UNITED STATES of America, Plaintiff-Appellee, v. Mauricio MICHEL, Defendant-Appellant.
Mauricio Michel brings this appeal challenging, on sufficiency of the evidence grounds, his convictions for various gun possession and aiding and abetting charges pursuant to 18 U.S.C. §§ 2, 922(g)(1), 924(a)(2); 26 U.S.C. §§ 5841, 5845(a)(2), 5861(d), 5861(i), 5871. He also claims that his sentence should not have been enhanced under the Armed Career Criminal Act (ACCA). 18 U.S.C. § 924(e); see also U.S.S.G. § 4B1.4. We affirm in part, reverse in part, and remand for resentencing.
On December 31, 2001, an officer for the Lovington, New Mexico, police department observed Clinton Laughrin at a convenience store putting gasoline in a gas can. The officer, Brad Riley, watched Mr. Laughrin drive away from the store in his two-door Pontiac, accompanied by a passenger, Mr. Michel. Mr. Laughrin had agreed to help Mr. Michel obtain fuel for his vehicle after his car ran out of gas. Officer Riley knew Mr. Laughrin from past traffic violations and was aware his license had previously been suspended. The officer followed the vehicle for approximately half a mile before pulling Mr. Laughrin over to determine whether he was driving with a valid license. When Officer Riley turned on his emergency lights, he observed Mr. Michel moving around in the front seat of the car and reaching toward the back seat area. Mr. Laughrin subsequently stopped his car under a light post, and Officer Riley illuminated the vehicle with his own lights.
As Officer Riley approached the vehicle, Mr. Michel continued to move around and reach toward the rear of the vehicle. When Officer Riley reached the car, he asked Mr. Laughrin for his driver's license, car registration, and proof of insurance. Mr. Laughrin admitted he did not have any paperwork with him regarding the car, but stated he had renewed his licence. A subsequent computerized driver's license check indicated Mr. Laughrin's license was valid.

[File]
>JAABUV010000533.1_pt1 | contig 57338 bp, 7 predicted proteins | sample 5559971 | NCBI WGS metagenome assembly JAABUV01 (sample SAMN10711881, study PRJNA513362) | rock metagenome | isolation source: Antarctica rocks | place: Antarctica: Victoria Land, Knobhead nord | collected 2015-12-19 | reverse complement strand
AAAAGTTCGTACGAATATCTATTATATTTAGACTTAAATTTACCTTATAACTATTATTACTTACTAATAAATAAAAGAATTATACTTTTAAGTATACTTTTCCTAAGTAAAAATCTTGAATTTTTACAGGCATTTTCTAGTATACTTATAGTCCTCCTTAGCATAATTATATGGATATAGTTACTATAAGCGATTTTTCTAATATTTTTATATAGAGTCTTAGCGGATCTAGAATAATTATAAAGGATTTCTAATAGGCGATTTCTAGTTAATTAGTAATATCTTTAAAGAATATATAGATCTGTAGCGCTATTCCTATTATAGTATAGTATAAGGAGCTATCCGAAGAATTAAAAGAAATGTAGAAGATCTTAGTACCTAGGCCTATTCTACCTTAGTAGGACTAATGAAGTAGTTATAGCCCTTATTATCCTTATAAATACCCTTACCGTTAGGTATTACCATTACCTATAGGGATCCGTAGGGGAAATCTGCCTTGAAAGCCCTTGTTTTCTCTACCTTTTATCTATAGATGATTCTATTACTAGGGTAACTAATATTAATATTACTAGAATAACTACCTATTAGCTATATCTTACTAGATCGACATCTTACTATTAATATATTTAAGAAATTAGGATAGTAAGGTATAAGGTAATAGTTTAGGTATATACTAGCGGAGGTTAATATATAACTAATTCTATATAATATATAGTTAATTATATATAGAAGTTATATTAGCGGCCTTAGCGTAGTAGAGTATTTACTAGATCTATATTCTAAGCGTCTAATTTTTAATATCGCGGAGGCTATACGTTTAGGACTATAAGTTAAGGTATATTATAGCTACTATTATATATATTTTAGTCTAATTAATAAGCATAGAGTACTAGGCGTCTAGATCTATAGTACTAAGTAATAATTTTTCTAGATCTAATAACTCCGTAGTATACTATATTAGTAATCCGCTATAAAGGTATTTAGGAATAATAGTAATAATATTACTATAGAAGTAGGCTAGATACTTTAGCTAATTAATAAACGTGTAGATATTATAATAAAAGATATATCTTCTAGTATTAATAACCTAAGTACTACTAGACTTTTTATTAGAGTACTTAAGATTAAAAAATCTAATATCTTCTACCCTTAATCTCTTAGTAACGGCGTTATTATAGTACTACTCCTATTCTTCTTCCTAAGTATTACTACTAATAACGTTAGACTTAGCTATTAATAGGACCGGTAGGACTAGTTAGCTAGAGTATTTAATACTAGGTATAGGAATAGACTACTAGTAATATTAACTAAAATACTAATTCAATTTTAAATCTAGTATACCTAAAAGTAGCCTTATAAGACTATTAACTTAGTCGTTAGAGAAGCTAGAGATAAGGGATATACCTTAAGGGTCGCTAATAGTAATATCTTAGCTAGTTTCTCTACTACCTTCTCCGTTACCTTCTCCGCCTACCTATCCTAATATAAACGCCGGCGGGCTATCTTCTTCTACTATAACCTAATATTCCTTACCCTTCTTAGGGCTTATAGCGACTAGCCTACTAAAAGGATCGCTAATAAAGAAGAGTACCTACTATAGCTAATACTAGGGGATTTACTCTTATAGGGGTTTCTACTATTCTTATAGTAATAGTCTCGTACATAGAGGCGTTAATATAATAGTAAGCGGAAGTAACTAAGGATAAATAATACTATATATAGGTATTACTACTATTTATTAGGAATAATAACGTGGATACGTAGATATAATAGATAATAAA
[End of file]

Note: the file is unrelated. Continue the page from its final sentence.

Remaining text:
As Officer Riley was speaking to Mr. Laughrin, the officer used his flashlight to see inside the vehicle. He noticed what appeared to be the barrel of a gun behind the driver's seat, pointed toward the driver's side door. The gun was easily within reach of both Mr. Laughrin and Mr. Michel. Officer Riley immediately stepped back from the vehicle and ordered the men to place their hands on the dashboard and not to move. He then called for the assistance of a backup officer. Despite his directions to the men, Officer Riley observed Mr. Michel attempt to reach behind the seat toward the area where the weapon was located. The officer had to tell Mr. Michel several times to keep his hands on the car's dashboard. Officer Riley testified he did not see how close Mr. Michel got to the shotgun, nor whether he was actually specifically reaching for the gun. The officer also testified he did not have any knowledge as to how the gun came to be in Mr. Laughrin's car.
When the backup officer arrived, Mr. Laughrin and Mr. Michel were told to exit the vehicle and were temporarily handcuffed while the officers removed the gun. Mr. Laughrin said the gun belonged to a friend, whom he did not identify. The gun, which neither had a serial number nor was registered with the National Firearms Registration and Transfer Record, was a Mossberg .410 gauge shotgun with an overall length of seventeen and a half inches and a barrel length of ten and three eights inches. The weapon was thus a sawed off shotgun.
Neither man was arrested. After the gun was secured, one of the other officers retrieved the gas can from Mr. Laughrin's car and drove Mr. Michel back to his own vehicle. Mr. Laughrin was also permitted to leave the scene. The gun was not processed for fingerprints, but it was successfully test fired.
Over a year later, a grand jury issued a seven count indictment against Mr. Michel and Mr. Laughrin. Mr. Michel was charged with being a felon in possession of a Mossberg .410 gauge shotgun in violation of 18 U.S.C. §§ 922(g)(1) and 924(a)(2); possessing and aiding and abetting the possession of an unregistered firearm in violation of 26 U.S.C. §§ 5841, 5845(a)(2), 5861(d), 5871 and 18 U.S.C. § 2; and possessing and aiding and abetting the possession of a firearm not identified by a serial number in violation of 26 U.S.C. §§ 5861(i), 5871, and 18 U.S.C. § 2. A jury found Mr. Michel guilty on all counts.1 In calculating his sentence, the district court classified Mr. Michel as an armed career criminal, see 18 U.S.C. § 924(e), U.S.S.G. § 4B1.4, and gave him concurrent sentences of 240 months on each count.